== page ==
Limitations Period. China has a two-year statute of limitations for patent infringement, which runs from the date on which the patentee knew or should have known about the infringement. For continuing infringement, the patentee can usually obtain an injunction against the infringement even if it failed to investigate within the two-year limitations period, provided that the patent rights are still in force, but damages will be limited to those suffered in the last two years.

Bifurcated Proceedings. China is a civil-law country and has adopted many aspects of the German patent law system. For example, like Germany, China has a split system, with infringement determined by the courts and invalidity challenges heard by SIPO's Patent Reexamination Board. (For more information on Chinese invalidation proceedings, please see "Are Your Chinese Patents At Risk?" in the January 2005 issue of Intellectual Property Today, or visit pubs_detail.aspx?pubid=699903.) Some infringement actions can be stayed in favor of SIPO invalidation proceedings— generally those involving design
for the issuance of such injunctions by urging the lower courts to use caution in issuing preliminary injunctions and noting that preliminary injunctions should not be issued in cases involving nonliteral infringement or complicated technologies.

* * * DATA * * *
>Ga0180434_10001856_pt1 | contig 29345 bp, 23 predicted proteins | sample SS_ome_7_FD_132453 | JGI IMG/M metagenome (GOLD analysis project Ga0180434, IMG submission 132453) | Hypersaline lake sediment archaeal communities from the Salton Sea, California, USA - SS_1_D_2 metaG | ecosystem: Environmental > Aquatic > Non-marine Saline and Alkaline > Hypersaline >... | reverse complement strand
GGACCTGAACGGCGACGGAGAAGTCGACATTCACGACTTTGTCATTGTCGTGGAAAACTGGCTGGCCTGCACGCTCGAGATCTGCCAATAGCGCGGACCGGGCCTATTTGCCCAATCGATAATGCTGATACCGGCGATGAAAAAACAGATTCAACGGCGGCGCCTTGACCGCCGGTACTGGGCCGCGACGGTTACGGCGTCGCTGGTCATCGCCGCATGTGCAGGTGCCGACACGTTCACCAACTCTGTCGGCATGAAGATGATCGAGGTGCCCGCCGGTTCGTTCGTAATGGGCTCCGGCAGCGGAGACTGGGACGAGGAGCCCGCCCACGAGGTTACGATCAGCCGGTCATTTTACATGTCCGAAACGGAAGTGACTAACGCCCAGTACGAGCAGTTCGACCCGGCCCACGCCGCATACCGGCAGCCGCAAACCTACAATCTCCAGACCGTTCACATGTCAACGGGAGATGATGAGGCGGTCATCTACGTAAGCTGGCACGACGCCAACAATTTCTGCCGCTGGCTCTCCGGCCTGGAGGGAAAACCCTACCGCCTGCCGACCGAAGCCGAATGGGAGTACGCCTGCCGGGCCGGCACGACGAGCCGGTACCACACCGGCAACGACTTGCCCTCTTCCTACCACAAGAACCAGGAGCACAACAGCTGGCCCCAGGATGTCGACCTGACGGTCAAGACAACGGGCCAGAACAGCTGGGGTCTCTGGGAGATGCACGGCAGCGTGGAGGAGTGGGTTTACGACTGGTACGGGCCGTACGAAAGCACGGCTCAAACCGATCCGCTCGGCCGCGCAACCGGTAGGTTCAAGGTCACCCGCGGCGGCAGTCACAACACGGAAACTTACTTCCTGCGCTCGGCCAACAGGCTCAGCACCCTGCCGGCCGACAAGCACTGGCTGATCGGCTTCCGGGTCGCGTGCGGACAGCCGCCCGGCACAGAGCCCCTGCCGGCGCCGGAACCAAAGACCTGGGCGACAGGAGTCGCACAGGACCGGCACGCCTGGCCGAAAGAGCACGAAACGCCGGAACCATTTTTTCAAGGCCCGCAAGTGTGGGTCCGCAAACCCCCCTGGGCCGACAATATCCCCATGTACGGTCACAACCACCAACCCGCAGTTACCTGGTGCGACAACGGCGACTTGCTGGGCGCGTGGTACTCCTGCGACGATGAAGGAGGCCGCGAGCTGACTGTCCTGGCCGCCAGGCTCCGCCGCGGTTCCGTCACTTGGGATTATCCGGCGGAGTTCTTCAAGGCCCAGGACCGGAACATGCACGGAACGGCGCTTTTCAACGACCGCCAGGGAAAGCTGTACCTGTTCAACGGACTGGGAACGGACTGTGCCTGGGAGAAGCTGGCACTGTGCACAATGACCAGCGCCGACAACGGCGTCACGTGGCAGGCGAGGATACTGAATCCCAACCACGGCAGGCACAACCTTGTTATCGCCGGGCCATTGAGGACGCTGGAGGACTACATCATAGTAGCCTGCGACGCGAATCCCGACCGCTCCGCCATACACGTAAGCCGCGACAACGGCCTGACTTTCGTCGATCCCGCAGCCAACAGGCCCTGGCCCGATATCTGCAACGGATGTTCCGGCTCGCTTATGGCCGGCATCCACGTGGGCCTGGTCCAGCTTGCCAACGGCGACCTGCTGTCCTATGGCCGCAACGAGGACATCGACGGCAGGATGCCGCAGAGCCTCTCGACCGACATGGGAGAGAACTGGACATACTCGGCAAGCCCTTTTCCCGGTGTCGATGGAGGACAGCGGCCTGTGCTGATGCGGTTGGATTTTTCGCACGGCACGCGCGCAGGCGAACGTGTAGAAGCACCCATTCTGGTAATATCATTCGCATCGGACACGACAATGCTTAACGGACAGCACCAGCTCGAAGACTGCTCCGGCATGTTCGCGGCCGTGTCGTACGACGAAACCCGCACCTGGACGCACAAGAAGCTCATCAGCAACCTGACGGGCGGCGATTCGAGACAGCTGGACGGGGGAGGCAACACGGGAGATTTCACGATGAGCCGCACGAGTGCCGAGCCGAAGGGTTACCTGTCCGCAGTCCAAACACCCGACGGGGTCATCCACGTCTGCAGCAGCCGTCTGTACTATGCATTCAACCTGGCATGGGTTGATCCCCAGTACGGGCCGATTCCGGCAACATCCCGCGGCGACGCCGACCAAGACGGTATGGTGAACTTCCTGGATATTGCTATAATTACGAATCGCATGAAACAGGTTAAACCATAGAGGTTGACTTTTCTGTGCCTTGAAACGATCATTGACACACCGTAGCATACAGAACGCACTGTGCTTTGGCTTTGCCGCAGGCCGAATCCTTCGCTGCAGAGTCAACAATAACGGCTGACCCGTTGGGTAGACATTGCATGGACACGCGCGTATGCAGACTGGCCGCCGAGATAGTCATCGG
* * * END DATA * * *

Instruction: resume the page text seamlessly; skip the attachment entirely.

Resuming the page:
Because there is no U.S.-style discovery in China, plaintiffs must collect and submit their own evidence to meet their burden of proof regarding, inter alia, patent infringement and damages. Chinese courts generally accept evidence only in its original form. Such evidence can come from private investigations, raid actions, overseas litigation, or defendants' employees. A notary public is often used to authenticate evidence. Evidence obtained from previous administrative proceedings or preliminary injunction proceedings sometimes can be used in subsequent infringement litigation. However, evidence obtained in violation of the law is not admissible and, if admitted, may constitute reversible error on appeal. Therefore, proper and thorough gathering of evidence before and during the initial stages of litigation is critical to Chinese practice, and the importance of evidence-related planning and strategy to the overall success of any patent litigation in China cannot be overstated.

Overseas Evidence. Evidence obtained in foreign countries is admissible in Chinese courts but must be notarized by a local notary public in the foreign country and then legalized by the applicable Chinese embassy or consulate. Any documentary evidence in a foreign language must be translated into Chinese by a court-authorized translation company.

Evidence Preservation. Article 65 of the Chinese Civil Procedure Law is as follows: "The people's court shall have the right to investigate and collect evidence from the relevant units or individuals; such units or individuals may not refuse to provide information and evidence. The people's court shall verify the authenticity, examine and determine the validity of the certifying documents provided by the relevant units or individuals."